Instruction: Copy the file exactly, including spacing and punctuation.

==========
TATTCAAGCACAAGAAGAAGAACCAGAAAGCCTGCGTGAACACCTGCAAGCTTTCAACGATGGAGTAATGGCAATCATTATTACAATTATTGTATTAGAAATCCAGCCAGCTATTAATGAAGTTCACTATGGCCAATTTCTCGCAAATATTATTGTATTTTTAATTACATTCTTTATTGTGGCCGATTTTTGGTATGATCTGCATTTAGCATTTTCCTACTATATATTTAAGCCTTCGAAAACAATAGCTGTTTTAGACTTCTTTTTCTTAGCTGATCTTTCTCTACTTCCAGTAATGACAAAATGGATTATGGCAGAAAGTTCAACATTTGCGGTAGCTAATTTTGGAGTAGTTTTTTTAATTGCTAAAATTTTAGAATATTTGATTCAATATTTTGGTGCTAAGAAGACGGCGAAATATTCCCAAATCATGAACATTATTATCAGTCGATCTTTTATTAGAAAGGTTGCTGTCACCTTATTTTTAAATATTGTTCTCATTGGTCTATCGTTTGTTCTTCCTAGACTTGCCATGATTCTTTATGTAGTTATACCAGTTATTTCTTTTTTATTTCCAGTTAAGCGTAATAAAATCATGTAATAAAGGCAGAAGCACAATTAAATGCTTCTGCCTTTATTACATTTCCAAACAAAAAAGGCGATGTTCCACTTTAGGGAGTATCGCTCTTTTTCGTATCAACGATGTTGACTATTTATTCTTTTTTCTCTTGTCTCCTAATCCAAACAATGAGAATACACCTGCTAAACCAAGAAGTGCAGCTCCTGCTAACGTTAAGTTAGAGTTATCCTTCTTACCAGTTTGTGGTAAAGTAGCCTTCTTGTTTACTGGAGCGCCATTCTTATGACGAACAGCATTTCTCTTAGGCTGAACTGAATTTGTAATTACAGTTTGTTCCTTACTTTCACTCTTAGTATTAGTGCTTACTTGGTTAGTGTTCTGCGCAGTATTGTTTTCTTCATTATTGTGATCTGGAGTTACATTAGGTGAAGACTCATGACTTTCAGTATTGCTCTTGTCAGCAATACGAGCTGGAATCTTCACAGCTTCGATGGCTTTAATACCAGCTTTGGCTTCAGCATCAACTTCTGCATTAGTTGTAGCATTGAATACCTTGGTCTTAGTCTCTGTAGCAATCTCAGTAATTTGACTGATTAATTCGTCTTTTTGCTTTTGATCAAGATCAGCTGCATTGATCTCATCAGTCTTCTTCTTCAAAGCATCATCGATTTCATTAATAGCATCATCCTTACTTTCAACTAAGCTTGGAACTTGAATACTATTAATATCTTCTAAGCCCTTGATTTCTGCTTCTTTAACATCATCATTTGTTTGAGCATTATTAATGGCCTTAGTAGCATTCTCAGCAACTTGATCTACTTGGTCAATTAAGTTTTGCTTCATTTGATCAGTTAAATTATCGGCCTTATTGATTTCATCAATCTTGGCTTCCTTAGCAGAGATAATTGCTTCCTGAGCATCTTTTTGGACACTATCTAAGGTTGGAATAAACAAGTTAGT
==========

TATTCAAGCACAAGAAGAAGAACCAGAAAGCCTGCGTGAACACCTGCAAGCTTTCAACGATGGAGTAATGGCAATCATTATTACAATTATTGTATTAGAAATCCAGCCAGCTATTAATGAAGTTCACTATGGCCAATTTCTCGCAAATATTATTGTATTTTTAATTACATTCTTTATTGTGGCCGATTTTTGGTATGATCTGCATTTAGCATTTTCCTACTATATATTTAAGCCTTCGAAAACAATAGCTGTTTTAGACTTCTTTTTCTTAGCTGATCTTTCTCTACTTCCAGTAATGACAAAATGGATTATGGCAGAAAGTTCAACATTTGCGGTAGCTAATTTTGGAGTAGTTTTTTTAATTGCTAAAATTTTAGAATATTTGATTCAATATTTTGGTGCTAAGAAGACGGCGAAATATTCCCAAATCATGAACATTATTATCAGTCGATCTTTTATTAGAAAGGTTGCTGTCACCTTATTTTTAAATATTGTTCTCATTGGTCTATCGTTTGTTCTTCCTAGACTTGCCATGATTCTTTATGTAGTTATACCAGTTATTTCTTTTTTATTTCCAGTTAAGCGTAATAAAATCATGTAATAAAGGCAGAAGCACAATTAAATGCTTCTGCCTTTATTACATTTCCAAACAAAAAAGGCGATGTTCCACTTTAGGGAGTATCGCTCTTTTTCGTATCAACGATGTTGACTATTTATTCTTTTTTCTCTTGTCTCCTAATCCAAACAATGAGAATACACCTGCTAAACCAAGAAGTGCAGCTCCTGCTAACGTTAAGTTAGAGTTATCCTTCTTACCAGTTTGTGGTAAAGTAGCCTTCTTGTTTACTGGAGCGCCATTCTTATGACGAACAGCATTTCTCTTAGGCTGAACTGAATTTGTAATTACAGTTTGTTCCTTACTTTCACTCTTAGTATTAGTGCTTACTTGGTTAGTGTTCTGCGCAGTATTGTTTTCTTCATTATTGTGATCTGGAGTTACATTAGGTGAAGACTCATGACTTTCAGTATTGCTCTTGTCAGCAATACGAGCTGGAATCTTCACAGCTTCGATGGCTTTAATACCAGCTTTGGCTTCAGCATCAACTTCTGCATTAGTTGTAGCATTGAATACCTTGGTCTTAGTCTCTGTAGCAATCTCAGTAATTTGACTGATTAATTCGTCTTTTTGCTTTTGATCAAGATCAGCTGCATTGATCTCATCAGTCTTCTTCTTCAAAGCATCATCGATTTCATTAATAGCATCATCCTTACTTTCAACTAAGCTTGGAACTTGAATACTATTAATATCTTCTAAGCCCTTGATTTCTGCTTCTTTAACATCATCATTTGTTTGAGCATTATTAATGGCCTTAGTAGCATTCTCAGCAACTTGATCTACTTGGTCAATTAAGTTTTGCTTCATTTGATCAGTTAAATTATCGGCCTTATTGATTTCATCAATCTTGGCTTCCTTAGCAGAGATAATTGCTTCCTGAGCATCTTTTTGGACACTATCTAAGGTTGGAATAAACAAGTTAGT